How do you cope with stress?
Different ways to approach stress; and tips on coping. Are you an 'Avoider' or a 'Stresser'?
Some researchers have suggested that there are two main ways to cope with stress – one way is to just get away from it all, and the other way is to worry and try to get the situation resolved as soon as possible. Some people are clearly one type or another, while others use a combination of both approaches throughout the course of their daily lives.
People who take this approach block out stress by blocking out their environment. This approach can help, but sometimes leads to denial and suppression. It can also be part of a tactic to avoid decision-making. Some people block out their environment by using drugs or alcohol, so it is important to make sure you use healthier ways to avoid stress.
- Healthy ways to block out stress include meditation, reading, taking a hot bath, or going for a run. See our range of fact sheets on complementary therapies for more information on ways to relax.
- You may need to learn to be more aware of your body’s responses to stress, in order to alleviate them or understand more about what causes you stress.
- You may also need help from a therapist if there are stresses that you cannot ignore, such as the death of someone close to you or losing a job, or if you are in denial or suppressing your worries.
Many people who take this approach tend to worry and may be highly strung. They may get upset in situations they can’t control. If you think you may fall into this category, or if you know you need to deal with a situation you would normally avoid thinking about, see the tips below on how to manage your stress:
- Write down your worries. Allow yourself a set time to go over them and think of solutions for them one at a time – some problems need attention as they will not go away on their own. When the time period you have set is over, put aside your worries until the next time period.
- You may be aware of physical symptoms such as tension in your muscles, or butterflies in your stomach. You can exercise to help with these, but it may be best to choose a sport that requires concentration - more relaxing forms of exercise such as swimming and yoga will allow you to continue brooding about your concerns.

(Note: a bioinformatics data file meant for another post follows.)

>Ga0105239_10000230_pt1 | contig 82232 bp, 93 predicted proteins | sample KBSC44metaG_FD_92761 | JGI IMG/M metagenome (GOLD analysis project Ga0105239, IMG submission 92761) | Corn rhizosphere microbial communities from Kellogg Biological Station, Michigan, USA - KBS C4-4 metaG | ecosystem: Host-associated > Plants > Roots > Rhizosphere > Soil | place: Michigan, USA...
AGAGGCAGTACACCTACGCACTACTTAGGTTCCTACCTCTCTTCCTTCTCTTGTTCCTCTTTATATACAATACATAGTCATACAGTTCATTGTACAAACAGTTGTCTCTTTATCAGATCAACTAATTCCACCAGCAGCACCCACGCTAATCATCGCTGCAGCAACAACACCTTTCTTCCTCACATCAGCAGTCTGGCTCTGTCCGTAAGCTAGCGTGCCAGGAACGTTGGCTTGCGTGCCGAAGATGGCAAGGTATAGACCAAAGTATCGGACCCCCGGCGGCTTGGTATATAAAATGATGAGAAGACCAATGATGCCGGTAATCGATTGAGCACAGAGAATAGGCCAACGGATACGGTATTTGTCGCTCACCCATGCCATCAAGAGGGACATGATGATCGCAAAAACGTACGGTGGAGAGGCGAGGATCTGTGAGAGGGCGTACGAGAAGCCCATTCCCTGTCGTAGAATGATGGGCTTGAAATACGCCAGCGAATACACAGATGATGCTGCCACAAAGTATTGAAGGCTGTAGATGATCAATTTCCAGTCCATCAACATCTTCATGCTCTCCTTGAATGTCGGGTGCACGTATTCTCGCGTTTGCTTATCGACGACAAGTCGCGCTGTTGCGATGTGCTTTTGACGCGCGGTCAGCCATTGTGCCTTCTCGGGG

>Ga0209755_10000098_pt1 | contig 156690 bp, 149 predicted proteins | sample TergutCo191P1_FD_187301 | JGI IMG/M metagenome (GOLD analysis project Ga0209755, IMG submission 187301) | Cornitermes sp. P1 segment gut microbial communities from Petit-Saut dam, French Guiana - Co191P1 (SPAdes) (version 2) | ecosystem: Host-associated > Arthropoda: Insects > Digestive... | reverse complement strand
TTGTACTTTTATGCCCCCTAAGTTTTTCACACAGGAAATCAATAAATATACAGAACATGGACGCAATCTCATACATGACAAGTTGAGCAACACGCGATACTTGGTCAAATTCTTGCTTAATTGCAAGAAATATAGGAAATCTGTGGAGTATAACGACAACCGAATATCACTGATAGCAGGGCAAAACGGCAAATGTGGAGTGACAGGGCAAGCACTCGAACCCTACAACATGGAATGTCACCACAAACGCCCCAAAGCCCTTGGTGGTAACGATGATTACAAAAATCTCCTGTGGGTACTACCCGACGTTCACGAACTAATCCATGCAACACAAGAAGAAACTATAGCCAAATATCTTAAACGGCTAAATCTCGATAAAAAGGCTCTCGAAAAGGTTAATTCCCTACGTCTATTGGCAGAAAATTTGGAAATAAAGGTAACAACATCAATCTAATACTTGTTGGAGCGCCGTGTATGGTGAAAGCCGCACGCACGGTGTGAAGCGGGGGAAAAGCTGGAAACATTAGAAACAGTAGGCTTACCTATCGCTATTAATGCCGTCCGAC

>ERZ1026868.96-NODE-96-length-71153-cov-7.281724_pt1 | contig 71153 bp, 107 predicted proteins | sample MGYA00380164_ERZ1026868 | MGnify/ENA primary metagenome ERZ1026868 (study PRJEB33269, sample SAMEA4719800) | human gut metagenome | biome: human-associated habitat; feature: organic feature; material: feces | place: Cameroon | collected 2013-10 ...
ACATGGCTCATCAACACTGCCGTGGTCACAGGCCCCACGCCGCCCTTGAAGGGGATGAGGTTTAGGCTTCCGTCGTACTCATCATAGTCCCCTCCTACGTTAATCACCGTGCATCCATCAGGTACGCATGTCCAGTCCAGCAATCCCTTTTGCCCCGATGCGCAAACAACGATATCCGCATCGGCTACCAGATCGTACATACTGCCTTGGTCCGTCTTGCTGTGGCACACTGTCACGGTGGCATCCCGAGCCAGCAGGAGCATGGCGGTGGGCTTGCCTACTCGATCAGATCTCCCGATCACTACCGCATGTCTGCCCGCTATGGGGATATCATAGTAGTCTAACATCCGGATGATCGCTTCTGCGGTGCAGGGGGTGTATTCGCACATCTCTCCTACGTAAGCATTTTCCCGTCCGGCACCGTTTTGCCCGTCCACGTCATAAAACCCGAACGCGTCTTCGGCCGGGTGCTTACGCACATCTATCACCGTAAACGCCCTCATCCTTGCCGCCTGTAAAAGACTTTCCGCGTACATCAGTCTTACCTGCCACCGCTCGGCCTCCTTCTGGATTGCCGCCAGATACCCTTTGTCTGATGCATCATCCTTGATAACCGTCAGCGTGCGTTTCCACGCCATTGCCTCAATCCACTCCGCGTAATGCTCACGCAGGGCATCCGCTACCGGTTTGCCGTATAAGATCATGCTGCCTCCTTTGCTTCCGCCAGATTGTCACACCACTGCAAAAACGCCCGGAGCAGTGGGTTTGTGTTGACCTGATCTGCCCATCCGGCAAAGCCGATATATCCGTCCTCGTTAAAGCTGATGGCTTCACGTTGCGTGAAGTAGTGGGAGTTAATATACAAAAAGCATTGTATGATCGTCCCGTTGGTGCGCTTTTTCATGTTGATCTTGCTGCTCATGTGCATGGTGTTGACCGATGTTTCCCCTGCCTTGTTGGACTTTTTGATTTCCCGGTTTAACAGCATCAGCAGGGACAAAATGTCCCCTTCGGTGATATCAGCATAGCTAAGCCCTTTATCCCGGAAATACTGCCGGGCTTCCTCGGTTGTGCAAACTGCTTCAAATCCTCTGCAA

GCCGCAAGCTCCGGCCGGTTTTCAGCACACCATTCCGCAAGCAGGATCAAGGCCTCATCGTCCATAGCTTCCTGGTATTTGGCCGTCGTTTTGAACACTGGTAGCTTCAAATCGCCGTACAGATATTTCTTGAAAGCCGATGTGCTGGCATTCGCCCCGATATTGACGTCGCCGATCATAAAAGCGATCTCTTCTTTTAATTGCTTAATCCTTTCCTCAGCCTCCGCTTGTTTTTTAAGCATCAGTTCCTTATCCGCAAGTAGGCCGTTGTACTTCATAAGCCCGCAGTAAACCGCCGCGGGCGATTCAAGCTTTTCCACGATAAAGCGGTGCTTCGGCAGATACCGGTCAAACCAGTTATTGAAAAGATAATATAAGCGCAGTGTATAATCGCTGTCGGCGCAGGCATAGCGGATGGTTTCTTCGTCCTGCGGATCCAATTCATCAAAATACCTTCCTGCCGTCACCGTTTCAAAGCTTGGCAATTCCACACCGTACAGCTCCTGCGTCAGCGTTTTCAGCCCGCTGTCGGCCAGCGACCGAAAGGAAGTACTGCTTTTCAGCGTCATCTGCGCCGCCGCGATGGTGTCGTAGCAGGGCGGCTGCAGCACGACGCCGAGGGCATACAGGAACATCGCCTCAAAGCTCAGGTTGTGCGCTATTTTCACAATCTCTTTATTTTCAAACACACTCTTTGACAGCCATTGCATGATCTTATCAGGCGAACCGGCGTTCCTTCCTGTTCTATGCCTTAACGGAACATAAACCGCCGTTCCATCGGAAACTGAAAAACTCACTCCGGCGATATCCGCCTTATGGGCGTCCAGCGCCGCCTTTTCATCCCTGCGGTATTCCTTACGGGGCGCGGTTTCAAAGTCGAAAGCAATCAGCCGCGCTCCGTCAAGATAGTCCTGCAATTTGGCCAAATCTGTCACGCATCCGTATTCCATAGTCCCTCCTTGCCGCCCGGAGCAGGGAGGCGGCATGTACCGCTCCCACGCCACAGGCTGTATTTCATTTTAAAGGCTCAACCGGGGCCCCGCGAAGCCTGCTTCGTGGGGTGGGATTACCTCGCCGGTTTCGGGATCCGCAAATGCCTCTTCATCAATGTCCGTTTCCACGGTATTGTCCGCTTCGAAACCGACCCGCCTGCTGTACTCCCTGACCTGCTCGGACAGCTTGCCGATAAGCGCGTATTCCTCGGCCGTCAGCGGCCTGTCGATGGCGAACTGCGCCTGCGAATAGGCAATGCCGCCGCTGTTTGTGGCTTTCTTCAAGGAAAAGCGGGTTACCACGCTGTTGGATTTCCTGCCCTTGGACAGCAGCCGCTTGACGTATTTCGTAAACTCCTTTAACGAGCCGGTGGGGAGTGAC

- If you notice that you are more irritable with others than usual, try taking some time out when you feel yourself beginning to lose control. You could try explaining to them that you are currently under pressure and that you don’t mean to fly off the handle at them. This may help you regain control and also help them to be more understanding and supportive of you when you need it.
Are there any general tips on coping with stress?
There are many things that we all need on a daily basis in order to reduce the symptoms of stress. These include ensuring we have enough sleep; eating a balanced diet; not smoking or drinking too much; cutting down on caffeine or seeking alternatives such as hot ginger drinks or other natural remedies; and making sure we play for about 4-6 hours of the week – this could be sports, doing a hobby such as painting or pottery, or just spending time doing not much either alone or with friends, but whatever it is, it should be something that you are committed to and that you look forward to. Make sure that you view these things as a high priority – as high as or higher than work or other commitments.
Should I seek help from a professional?
If you are finding that stress is beginning to take over your life, you could visit your GP and/or a complementary therapist on how to cope with symptoms and reduce levels of stress in your life. You may be referred by your GP to a counsellor to help your work through some of your problems. You may also find it helpful to speak with your manager at work if your problems are work-related, as they have a legal duty to protect you from any health or safety risks arising from work-related stress.
For more information on coping with stress, see
- Our coping with stress factsheet
- The 'Dealing with my stress' section of the Health and Safety Executives website
- Anxiety UK have a good page on Stress with guides, publications and advice
- Stressedout.org has this Stress and the City eBook [PDF]